Boost ASIO using a member function as handler



In the fourth step of the official Boost ASIO tutorial, a class method in used as handler instead of the free function. See the previous post for my version that uses free function - or a lambda function. Here I present my refactored code that uses less Boost and more C++ standard stuff.

All the relevant code is now in the class Printer, so the function in the main thread gets much simpler:
Printer printer(io);
io.run();
Where io is a boost::asio::io_context object - previously known as io_service.

Here is the Printer class:
class Printer
{
private:
 ba::system_timer timer_;
 int count_;
public:
 Printer(ba::io_context& io) : timer_(io, sc::milliseconds(500)), count_(0)  // 1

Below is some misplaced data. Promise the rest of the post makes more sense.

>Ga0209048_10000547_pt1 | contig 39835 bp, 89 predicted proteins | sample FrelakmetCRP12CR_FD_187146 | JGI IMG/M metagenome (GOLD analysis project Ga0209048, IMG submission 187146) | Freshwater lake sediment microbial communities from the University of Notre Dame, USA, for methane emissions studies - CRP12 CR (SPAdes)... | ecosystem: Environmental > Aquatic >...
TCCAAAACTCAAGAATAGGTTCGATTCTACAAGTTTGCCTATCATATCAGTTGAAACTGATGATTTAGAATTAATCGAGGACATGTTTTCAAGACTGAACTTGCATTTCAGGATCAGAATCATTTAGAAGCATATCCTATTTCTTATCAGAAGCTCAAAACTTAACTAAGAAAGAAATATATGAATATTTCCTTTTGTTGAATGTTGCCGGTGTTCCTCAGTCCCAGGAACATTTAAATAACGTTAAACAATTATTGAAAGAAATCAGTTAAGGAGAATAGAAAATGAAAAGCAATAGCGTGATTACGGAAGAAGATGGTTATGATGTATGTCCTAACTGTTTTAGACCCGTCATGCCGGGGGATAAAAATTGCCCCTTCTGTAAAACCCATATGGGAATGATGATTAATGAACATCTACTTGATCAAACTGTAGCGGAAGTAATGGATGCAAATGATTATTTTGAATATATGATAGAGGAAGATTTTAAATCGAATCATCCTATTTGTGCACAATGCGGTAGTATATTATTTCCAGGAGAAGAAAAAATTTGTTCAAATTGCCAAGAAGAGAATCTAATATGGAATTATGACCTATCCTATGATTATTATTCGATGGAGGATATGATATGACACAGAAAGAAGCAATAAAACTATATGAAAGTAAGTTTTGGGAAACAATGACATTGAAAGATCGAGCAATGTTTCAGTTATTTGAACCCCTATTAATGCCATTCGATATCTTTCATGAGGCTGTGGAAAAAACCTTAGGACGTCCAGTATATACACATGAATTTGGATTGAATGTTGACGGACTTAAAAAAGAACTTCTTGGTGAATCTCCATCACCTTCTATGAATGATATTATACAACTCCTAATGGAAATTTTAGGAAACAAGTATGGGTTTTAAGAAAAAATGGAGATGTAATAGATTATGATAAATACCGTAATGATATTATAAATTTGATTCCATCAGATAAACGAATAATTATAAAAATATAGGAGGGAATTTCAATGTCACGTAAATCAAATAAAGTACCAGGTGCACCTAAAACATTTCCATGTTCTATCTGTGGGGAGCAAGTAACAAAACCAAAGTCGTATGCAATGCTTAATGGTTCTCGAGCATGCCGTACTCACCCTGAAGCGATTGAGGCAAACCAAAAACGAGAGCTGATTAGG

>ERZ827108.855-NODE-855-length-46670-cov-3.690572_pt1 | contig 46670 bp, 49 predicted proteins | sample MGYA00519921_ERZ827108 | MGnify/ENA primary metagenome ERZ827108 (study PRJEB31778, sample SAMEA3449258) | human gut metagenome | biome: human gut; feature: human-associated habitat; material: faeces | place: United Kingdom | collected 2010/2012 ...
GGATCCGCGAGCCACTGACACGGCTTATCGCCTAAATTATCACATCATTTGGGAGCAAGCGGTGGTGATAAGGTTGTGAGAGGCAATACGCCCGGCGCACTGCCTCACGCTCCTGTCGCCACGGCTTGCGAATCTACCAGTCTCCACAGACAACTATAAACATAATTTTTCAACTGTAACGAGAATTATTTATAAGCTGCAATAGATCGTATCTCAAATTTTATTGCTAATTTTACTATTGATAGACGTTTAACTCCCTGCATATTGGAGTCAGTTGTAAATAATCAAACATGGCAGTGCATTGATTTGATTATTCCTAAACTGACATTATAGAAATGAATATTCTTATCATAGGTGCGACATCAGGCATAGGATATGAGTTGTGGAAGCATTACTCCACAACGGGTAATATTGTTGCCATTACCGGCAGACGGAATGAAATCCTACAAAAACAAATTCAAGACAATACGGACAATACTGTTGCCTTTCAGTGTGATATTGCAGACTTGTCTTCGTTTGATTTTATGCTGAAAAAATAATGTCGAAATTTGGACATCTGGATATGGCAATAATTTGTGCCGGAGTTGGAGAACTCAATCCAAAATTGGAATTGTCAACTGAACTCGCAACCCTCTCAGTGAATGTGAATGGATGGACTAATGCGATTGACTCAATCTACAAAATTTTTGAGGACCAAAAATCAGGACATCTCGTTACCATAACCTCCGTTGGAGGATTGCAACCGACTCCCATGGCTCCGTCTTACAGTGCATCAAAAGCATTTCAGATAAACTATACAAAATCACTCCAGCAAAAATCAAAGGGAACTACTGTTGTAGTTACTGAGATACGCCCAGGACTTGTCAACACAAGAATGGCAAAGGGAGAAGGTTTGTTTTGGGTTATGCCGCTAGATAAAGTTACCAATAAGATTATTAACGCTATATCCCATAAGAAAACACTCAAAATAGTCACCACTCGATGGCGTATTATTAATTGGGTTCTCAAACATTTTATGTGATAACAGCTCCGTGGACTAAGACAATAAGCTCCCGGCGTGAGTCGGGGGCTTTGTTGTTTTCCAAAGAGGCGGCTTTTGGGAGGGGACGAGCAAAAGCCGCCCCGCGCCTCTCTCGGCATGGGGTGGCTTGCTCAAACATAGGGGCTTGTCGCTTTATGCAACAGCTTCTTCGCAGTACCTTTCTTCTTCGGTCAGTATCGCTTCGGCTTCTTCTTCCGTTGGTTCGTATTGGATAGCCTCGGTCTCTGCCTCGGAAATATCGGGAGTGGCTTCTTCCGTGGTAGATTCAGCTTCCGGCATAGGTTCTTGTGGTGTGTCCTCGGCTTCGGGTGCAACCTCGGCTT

{
  timer_.async_wait(std::bind(&Printer::print, this));
 }

 ~Printer()  // 2
 {
  std::cout << "final count is " << count_ << std::endl;
 }

 void print()  // 3
 {
  if (count_ < 5)
  {
   std::cout << count_++ << ' ';
   timer_.expires_at(timer_.expiry() + sc::milliseconds(500));
   timer_.async_wait(std::bind(&Printer::print, this));
  }
 }
};
1. The constructor initializes the member variables and then asks ASIO to set an asychronous wait on the timer, passing as handler the member function print() of this object.
2. The dtor will print the final counter value.
3. Same old print() function, but now is a method of Printer, so it could freely access its data members.

This approach looks cleaner of the free function one. Still, we need to keep in our mind the fact that timer_, count_ (and cout) are seen by two different threads, and this could lead to concurrency problems, that could be solved using mutexes and locks, as I have shown in a previous spoilery post, or using the ASIO concept of strand, as we'll see in the next post.

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